Fed Cuts IOER Rates
12 hours ago
Curiosity Over Pride (FYI: To comment, send an e-mail to firstname.lastname@example.org)
WASHINGTON - School lunches have been called many things, but a group of retired military officers is giving them a new label: national security threat.
That's not a reference to the mystery meat served up in the cafeteria line either. The retired officers are saying that school lunches have helped make the nation's young people so fat that fewer of them can meet the military's physical fitness standards, and recruitment is in jeopardy.
A new report being released Tuesday says more than 9 million young adults, or 27 percent of all Americans ages 17 to 24, are too overweight to join the military. Now, the officers are advocating for passage of a wide-ranging nutrition bill that aims to make the nation's school lunches healthier.
...[Scientists] have put the assumptions about innate temperament on firmer footing, and they have also demonstrated that some of us, like Baby 19, are... born predisposed to be anxious...You'll observe that those two quotes are about babies-- babies are born a certain way. No argument from me. What they do not say is that the inborn temperament is the reason they are also anxious as adults, but that's the conclusion they make every single time.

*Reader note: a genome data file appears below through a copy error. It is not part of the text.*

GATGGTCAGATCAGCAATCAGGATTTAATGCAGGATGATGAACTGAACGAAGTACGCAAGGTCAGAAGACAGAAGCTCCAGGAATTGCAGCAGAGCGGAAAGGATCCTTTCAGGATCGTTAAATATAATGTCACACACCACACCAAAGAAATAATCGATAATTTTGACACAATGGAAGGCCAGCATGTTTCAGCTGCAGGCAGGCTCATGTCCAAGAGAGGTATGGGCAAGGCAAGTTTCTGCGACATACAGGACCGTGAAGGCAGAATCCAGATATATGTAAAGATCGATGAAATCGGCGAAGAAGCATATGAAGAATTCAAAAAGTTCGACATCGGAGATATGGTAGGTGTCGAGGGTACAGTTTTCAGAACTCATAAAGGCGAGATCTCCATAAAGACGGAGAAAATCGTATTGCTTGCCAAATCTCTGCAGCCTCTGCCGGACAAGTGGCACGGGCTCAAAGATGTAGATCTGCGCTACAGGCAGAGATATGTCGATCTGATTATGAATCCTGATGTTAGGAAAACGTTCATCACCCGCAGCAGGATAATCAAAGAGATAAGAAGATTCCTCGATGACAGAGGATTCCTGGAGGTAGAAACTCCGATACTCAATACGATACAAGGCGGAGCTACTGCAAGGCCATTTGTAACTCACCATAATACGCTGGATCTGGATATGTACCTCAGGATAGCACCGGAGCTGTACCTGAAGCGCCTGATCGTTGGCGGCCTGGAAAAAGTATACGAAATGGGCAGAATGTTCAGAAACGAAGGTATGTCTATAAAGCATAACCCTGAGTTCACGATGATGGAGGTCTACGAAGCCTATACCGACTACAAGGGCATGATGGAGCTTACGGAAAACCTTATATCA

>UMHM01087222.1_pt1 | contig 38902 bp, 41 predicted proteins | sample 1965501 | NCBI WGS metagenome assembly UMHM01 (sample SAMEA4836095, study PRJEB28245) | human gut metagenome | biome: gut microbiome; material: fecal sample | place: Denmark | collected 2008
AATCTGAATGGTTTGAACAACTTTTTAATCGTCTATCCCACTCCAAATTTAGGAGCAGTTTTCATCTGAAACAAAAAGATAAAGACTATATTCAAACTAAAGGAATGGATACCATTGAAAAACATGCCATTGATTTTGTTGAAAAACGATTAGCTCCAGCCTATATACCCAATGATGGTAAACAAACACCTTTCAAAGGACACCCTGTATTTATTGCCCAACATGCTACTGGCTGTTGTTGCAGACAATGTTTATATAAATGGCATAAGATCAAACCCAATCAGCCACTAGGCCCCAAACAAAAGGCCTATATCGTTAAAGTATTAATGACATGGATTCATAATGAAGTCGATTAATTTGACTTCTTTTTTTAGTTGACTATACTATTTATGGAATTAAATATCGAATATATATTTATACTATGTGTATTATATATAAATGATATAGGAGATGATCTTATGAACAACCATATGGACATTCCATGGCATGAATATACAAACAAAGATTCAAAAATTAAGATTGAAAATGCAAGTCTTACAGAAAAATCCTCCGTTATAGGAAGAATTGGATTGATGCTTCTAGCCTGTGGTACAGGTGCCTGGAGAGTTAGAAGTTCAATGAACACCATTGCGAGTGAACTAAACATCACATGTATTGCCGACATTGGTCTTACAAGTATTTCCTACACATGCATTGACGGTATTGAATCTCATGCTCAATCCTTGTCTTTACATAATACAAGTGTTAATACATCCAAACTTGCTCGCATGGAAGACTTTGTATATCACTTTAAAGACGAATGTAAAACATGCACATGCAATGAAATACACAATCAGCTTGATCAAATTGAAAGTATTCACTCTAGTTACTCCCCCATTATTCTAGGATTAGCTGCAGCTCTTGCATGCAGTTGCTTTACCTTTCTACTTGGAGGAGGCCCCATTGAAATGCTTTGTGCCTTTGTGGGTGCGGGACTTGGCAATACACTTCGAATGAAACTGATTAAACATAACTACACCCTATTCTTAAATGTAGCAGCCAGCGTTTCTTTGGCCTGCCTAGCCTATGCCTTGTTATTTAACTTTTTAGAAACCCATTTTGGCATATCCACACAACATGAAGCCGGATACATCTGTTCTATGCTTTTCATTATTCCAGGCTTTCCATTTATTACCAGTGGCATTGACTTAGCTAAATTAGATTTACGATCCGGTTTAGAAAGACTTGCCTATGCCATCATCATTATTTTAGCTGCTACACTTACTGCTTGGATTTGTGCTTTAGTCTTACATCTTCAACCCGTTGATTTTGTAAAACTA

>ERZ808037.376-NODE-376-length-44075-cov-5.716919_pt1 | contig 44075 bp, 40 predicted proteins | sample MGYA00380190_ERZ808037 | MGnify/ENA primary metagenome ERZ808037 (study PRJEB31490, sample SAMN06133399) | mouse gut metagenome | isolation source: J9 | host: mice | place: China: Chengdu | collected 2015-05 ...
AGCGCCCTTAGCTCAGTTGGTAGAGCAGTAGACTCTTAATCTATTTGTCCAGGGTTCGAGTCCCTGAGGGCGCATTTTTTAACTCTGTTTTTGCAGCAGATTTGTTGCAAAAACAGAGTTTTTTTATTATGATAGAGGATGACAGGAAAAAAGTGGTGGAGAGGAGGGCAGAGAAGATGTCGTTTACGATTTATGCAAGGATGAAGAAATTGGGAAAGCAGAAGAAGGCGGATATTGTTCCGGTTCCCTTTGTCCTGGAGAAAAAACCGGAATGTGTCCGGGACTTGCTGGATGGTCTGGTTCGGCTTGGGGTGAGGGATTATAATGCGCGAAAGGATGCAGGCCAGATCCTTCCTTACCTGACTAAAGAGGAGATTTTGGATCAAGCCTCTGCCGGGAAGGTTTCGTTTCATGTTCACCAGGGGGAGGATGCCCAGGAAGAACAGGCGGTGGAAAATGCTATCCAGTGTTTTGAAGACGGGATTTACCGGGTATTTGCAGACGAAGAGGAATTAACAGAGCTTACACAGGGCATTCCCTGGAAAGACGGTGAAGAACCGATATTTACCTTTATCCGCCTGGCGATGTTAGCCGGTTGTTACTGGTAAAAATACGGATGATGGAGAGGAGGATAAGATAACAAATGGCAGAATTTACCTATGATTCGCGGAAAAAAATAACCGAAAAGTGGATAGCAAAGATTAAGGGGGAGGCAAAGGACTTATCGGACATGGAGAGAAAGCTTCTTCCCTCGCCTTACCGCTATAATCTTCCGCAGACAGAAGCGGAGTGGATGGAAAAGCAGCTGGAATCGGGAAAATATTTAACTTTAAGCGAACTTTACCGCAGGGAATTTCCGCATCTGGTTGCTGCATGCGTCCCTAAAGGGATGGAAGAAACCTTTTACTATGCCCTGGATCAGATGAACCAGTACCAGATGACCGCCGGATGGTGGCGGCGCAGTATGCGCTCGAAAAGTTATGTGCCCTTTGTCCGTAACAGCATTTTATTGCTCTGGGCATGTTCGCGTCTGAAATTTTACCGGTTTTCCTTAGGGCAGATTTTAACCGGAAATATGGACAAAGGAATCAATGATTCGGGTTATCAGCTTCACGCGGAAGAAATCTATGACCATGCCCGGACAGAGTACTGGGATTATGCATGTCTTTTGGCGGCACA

...[other scientists] all have reached similar conclusions: that babies differ according to inborn temperament...
Teenagers who were in the group at low risk for anxiety showed no increase in activity in the amygdala when they looked at the face, even if they had been told to focus on their own fear. ...In the high-risk kids, even those who were apparently calm in most settings, their amygdalas lighted up more than the others' did.
Not every brain state sparks the same subjective experience; one person might describe a hyperaroused brain in a negative way, as feeling anxious or tense, while another might enjoy the sensation and instead uses a positive word like "alert."
The persona can be controlled, but the anima often cannot...
Nathan FoxNathan Foxof the University of Maryland says that when the anima erupts in high-risk children, it often takes the form of excessive vigilance and misdirected attention. In the first of his two longitudinal studies...
The predictive power of an anxiety-prone temperament, such as it is, essentially works in just one direction: not by predicting what these children will become but by predicting what they will not. In the longitudinal studies of anxiety, all you can say with confidence is that the high-reactive infants will not grow up to be exuberant, outgoing, bubbly or bold.
Still, while a Sylvia Plath almost certainly won't grow up to be a Bill Clinton, she can either grow up to be anxious and suicidal, or simply a poet.